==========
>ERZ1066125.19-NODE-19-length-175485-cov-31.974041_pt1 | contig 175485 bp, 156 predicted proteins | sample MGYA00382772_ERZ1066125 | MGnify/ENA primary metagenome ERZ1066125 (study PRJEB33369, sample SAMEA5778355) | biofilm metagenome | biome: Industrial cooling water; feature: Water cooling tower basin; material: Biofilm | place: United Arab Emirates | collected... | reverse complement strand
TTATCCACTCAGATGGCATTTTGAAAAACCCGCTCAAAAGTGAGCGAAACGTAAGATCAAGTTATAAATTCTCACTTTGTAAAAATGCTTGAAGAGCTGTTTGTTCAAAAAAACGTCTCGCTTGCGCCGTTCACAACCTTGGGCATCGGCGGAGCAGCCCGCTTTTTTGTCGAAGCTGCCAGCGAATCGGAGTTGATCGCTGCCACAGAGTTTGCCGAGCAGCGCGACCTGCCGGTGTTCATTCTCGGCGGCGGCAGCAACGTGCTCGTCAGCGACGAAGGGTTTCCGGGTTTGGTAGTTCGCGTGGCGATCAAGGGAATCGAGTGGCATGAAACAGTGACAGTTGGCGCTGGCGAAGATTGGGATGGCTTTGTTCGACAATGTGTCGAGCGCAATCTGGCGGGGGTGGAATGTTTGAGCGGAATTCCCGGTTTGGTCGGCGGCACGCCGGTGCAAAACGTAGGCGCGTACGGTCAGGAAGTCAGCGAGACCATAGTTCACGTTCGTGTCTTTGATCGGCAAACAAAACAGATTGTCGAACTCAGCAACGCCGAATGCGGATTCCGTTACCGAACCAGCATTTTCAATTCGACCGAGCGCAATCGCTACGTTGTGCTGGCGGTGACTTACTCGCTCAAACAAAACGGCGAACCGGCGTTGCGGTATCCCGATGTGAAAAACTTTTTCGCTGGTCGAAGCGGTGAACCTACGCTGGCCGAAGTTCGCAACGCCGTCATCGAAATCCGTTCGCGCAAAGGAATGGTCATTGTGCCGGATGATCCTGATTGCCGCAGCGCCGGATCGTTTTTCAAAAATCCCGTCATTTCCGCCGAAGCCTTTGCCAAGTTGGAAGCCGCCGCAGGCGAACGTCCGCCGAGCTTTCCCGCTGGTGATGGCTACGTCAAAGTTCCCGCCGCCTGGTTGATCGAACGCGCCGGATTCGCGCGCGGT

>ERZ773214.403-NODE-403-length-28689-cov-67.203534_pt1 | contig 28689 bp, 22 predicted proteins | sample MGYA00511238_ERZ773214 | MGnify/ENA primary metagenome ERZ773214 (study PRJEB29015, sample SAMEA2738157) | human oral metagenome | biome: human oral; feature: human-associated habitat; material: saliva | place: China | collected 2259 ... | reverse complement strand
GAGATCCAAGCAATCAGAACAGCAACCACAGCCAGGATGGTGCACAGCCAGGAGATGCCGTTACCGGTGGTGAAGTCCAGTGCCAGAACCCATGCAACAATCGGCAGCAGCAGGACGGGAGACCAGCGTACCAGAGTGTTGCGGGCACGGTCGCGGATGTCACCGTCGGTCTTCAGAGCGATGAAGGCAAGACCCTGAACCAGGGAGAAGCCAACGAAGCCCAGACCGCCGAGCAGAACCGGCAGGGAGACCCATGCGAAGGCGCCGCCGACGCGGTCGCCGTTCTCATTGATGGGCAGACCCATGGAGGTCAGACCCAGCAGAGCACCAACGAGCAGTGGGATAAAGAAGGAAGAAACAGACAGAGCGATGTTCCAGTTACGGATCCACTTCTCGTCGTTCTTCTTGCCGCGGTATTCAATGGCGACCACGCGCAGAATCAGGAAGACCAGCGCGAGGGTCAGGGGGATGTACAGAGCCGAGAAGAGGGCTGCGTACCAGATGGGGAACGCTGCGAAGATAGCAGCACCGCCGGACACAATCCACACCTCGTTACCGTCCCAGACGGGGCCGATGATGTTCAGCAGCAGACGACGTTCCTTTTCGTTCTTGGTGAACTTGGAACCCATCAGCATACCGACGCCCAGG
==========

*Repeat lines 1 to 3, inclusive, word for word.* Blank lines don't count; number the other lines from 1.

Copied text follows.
>ERZ1066125.19-NODE-19-length-175485-cov-31.974041_pt1 | contig 175485 bp, 156 predicted proteins | sample MGYA00382772_ERZ1066125 | MGnify/ENA primary metagenome ERZ1066125 (study PRJEB33369, sample SAMEA5778355) | biofilm metagenome | biome: Industrial cooling water; feature: Water cooling tower basin; material: Biofilm | place: United Arab Emirates | collected... | reverse complement strand
TTATCCACTCAGATGGCATTTTGAAAAACCCGCTCAAAAGTGAGCGAAACGTAAGATCAAGTTATAAATTCTCACTTTGTAAAAATGCTTGAAGAGCTGTTTGTTCAAAAAAACGTCTCGCTTGCGCCGTTCACAACCTTGGGCATCGGCGGAGCAGCCCGCTTTTTTGTCGAAGCTGCCAGCGAATCGGAGTTGATCGCTGCCACAGAGTTTGCCGAGCAGCGCGACCTGCCGGTGTTCATTCTCGGCGGCGGCAGCAACGTGCTCGTCAGCGACGAAGGGTTTCCGGGTTTGGTAGTTCGCGTGGCGATCAAGGGAATCGAGTGGCATGAAACAGTGACAGTTGGCGCTGGCGAAGATTGGGATGGCTTTGTTCGACAATGTGTCGAGCGCAATCTGGCGGGGGTGGAATGTTTGAGCGGAATTCCCGGTTTGGTCGGCGGCACGCCGGTGCAAAACGTAGGCGCGTACGGTCAGGAAGTCAGCGAGACCATAGTTCACGTTCGTGTCTTTGATCGGCAAACAAAACAGATTGTCGAACTCAGCAACGCCGAATGCGGATTCCGTTACCGAACCAGCATTTTCAATTCGACCGAGCGCAATCGCTACGTTGTGCTGGCGGTGACTTACTCGCTCAAACAAAACGGCGAACCGGCGTTGCGGTATCCCGATGTGAAAAACTTTTTCGCTGGTCGAAGCGGTGAACCTACGCTGGCCGAAGTTCGCAACGCCGTCATCGAAATCCGTTCGCGCAAAGGAATGGTCATTGTGCCGGATGATCCTGATTGCCGCAGCGCCGGATCGTTTTTCAAAAATCCCGTCATTTCCGCCGAAGCCTTTGCCAAGTTGGAAGCCGCCGCAGGCGAACGTCCGCCGAGCTTTCCCGCTGGTGATGGCTACGTCAAAGTTCCCGCCGCCTGGTTGATCGAACGCGCCGGATTCGCGCGCGGT

>ERZ773214.403-NODE-403-length-28689-cov-67.203534_pt1 | contig 28689 bp, 22 predicted proteins | sample MGYA00511238_ERZ773214 | MGnify/ENA primary metagenome ERZ773214 (study PRJEB29015, sample SAMEA2738157) | human oral metagenome | biome: human oral; feature: human-associated habitat; material: saliva | place: China | collected 2259 ... | reverse complement strand